Why do you see the speck that is in your brother’s eye, but do not notice the log that is in your own eye? – Matthew 7:3
Assumptions. We all make them.
Most of the time we don’t even realize it. And most of the time, they do no harm. But sometimes they separate us in insidious ways. That doesn’t make us bad. It makes us human.
But what happens when we catch ourselves making these assumptions, when we question them, when we consider that the beliefs we hold based on these assumptions are built on shaky ground?
Lesson One: A white woman reading a black-oriented magazine
I had a housemate once who was African American. I’m Caucasian. I often read her magazines, many of which were focused on the African American community. Once I read a story in Jet about a family enjoying a picnic that was all electrocuted when a power line fell onto their car.
One person touched the car and each person in turn tried to help by grabbing the people already captured by the current. The entire family died. Later, I mentioned this horrific tragedy to my friend, but didn’t think to mention where I had read it or the ethnicity of the family, neither of which seemed relevant to the story.
A few days after that, she came up to me wide eyed and exclaimed; “You won’t believe what happened. That story you told me about the family that got electrocuted? The same thing happened to a black family!”
“You mean to say,” I replied, “that it is easier to believe that the exact same freak accident happened to a white family and a black family, than to consider possibility that a white woman read a black-oriented magazine?!”
We just stood there looking at each other.
Lesson Two: “You don’t speak Chinese?”
When I was still fairly new to the blogging world, a commenter on my blog mentioned that he was headed off to bed. Since I was enjoying my morning cup of tea, that comment caught my attention. Here is the exchange that followed.
Me: Oh, are you a night owl?
Him: No, I’m in Singapore.
Me: Are you traveling or working there?
Him: No, I’m Singaporean Chinese.
Me: I’m studying Chinese.
Him: I don’t really speak Chinese.
Me: Wow, you are an one-person-lesson in assumptions.
Here are the assumptions I made about my new Singaporean friend:
- All my readers are in the US so you must be, too.
- If you are not in the US, you must still be an American.
- If you are ethnic Chinese, you must speak Chinese.
Thank you for this lesson.
Understand that I am a person who has lived and worked and traveled overseas and have many friends who are not American. And I have a Chinese daughter who doesn’t speak Chinese. And yet, I still jumped to these assumptions.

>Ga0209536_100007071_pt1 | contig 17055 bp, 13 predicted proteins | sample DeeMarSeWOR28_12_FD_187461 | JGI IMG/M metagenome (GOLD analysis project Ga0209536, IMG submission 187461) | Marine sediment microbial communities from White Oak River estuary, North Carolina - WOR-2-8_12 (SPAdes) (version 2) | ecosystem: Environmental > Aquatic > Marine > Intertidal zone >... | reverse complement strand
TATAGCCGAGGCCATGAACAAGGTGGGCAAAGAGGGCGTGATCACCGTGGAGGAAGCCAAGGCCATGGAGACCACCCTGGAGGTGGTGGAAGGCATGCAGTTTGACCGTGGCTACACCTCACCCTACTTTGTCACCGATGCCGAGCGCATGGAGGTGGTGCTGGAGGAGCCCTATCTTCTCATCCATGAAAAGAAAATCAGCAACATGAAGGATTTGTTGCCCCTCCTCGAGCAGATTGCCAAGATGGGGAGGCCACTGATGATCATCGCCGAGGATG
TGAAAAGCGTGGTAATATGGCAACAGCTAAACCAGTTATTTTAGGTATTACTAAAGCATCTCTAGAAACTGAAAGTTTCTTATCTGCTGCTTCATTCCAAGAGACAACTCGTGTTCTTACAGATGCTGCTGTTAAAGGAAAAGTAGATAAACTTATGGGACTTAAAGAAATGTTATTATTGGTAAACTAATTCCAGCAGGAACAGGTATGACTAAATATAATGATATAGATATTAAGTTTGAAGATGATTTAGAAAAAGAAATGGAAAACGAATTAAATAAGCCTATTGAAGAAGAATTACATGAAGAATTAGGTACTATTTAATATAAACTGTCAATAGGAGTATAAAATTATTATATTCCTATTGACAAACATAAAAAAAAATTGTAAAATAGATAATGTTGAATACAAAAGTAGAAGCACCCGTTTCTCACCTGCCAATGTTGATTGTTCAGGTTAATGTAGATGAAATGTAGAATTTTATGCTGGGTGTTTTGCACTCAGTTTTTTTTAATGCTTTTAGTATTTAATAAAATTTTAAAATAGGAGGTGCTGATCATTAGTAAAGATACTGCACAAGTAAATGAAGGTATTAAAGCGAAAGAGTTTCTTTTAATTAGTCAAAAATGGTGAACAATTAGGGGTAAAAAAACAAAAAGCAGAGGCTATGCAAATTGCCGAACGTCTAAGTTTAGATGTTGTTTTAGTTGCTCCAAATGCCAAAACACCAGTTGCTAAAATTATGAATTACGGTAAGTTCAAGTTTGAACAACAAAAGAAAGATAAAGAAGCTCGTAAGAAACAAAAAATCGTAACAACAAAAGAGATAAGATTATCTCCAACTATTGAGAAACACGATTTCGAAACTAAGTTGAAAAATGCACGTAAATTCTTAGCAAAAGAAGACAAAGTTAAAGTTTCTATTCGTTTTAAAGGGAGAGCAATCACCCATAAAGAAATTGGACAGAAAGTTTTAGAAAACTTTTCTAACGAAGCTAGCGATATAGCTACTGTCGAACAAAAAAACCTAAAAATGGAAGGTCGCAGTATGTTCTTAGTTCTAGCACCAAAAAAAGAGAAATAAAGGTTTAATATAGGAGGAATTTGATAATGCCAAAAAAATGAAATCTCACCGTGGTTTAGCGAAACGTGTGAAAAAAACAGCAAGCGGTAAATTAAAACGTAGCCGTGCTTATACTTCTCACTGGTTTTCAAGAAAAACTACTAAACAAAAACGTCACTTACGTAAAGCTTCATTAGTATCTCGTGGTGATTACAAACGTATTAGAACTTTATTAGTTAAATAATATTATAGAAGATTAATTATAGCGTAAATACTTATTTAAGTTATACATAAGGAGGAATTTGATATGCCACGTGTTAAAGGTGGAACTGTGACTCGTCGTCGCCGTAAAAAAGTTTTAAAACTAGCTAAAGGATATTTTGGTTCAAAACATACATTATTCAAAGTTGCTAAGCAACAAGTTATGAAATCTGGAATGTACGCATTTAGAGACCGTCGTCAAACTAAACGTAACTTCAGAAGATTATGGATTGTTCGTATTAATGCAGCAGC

Well, you might say, those are harmless. Indeed, this commenter and I laughed it off and became close blog friends. But are they harmless? How do my unquestioned assumptions color the way I think about people, about how they act and think, about how they might be safe or not safe, a friend or an enemy?
Lesson Three: Judging Aziza
The first time I saw Aziza, she came by the house along with the young woman who was my regular babysitter. When she walked in the door, this is what I saw: A young woman wearing lots of metal, on her clothes and through her skin. Dressed all in black with boots that looked like lethal weapons. With latte brown skin and smoldering dark eyes. And an exotic Arabic name I couldn’t pronounce without some practice.
“Oh dear,” I worried.
“I hope she isn’t staying. She should not be around children, especially my children. She would not know how to act with children. She’s probably not very smart. She probably does drugs. She looks dangerous. Maybe she is armed. My children would be afraid of her. Heck, I’m afraid of her.”
Most of these were not conscious thoughts. But looking back, I’m sure some of those assumptions were lurking beneath the surface.
Fast forward. Aziza became my most trusted and respected childcare provider. She was one of the most caring and intelligent people I’ve ever met. She had impeccable integrity. She had deep wisdom about children and I often asked her opinion. My kids adored her.
When she picked Mia up after school, Mia’s popularity immediately rose because I can assure you that no kid had a sitter anywhere as cool as Aziza. All the kids crowded around to get a chance to talk to her, to be in her presence. She was the pied piper of middle school.
Sadly, we lost Aziza when she graduated from university and went off to graduate school. We keep in touch. She is a well-known poet and social activist. She will leave her mark on this world, and the world will be better for it. I know she left her mark on my family and we are better for it.
I don’t think it’s possible to eliminate all our assumptions, but if we can become more aware of them, and more questioning of them, we can begin to see each other without all the filters.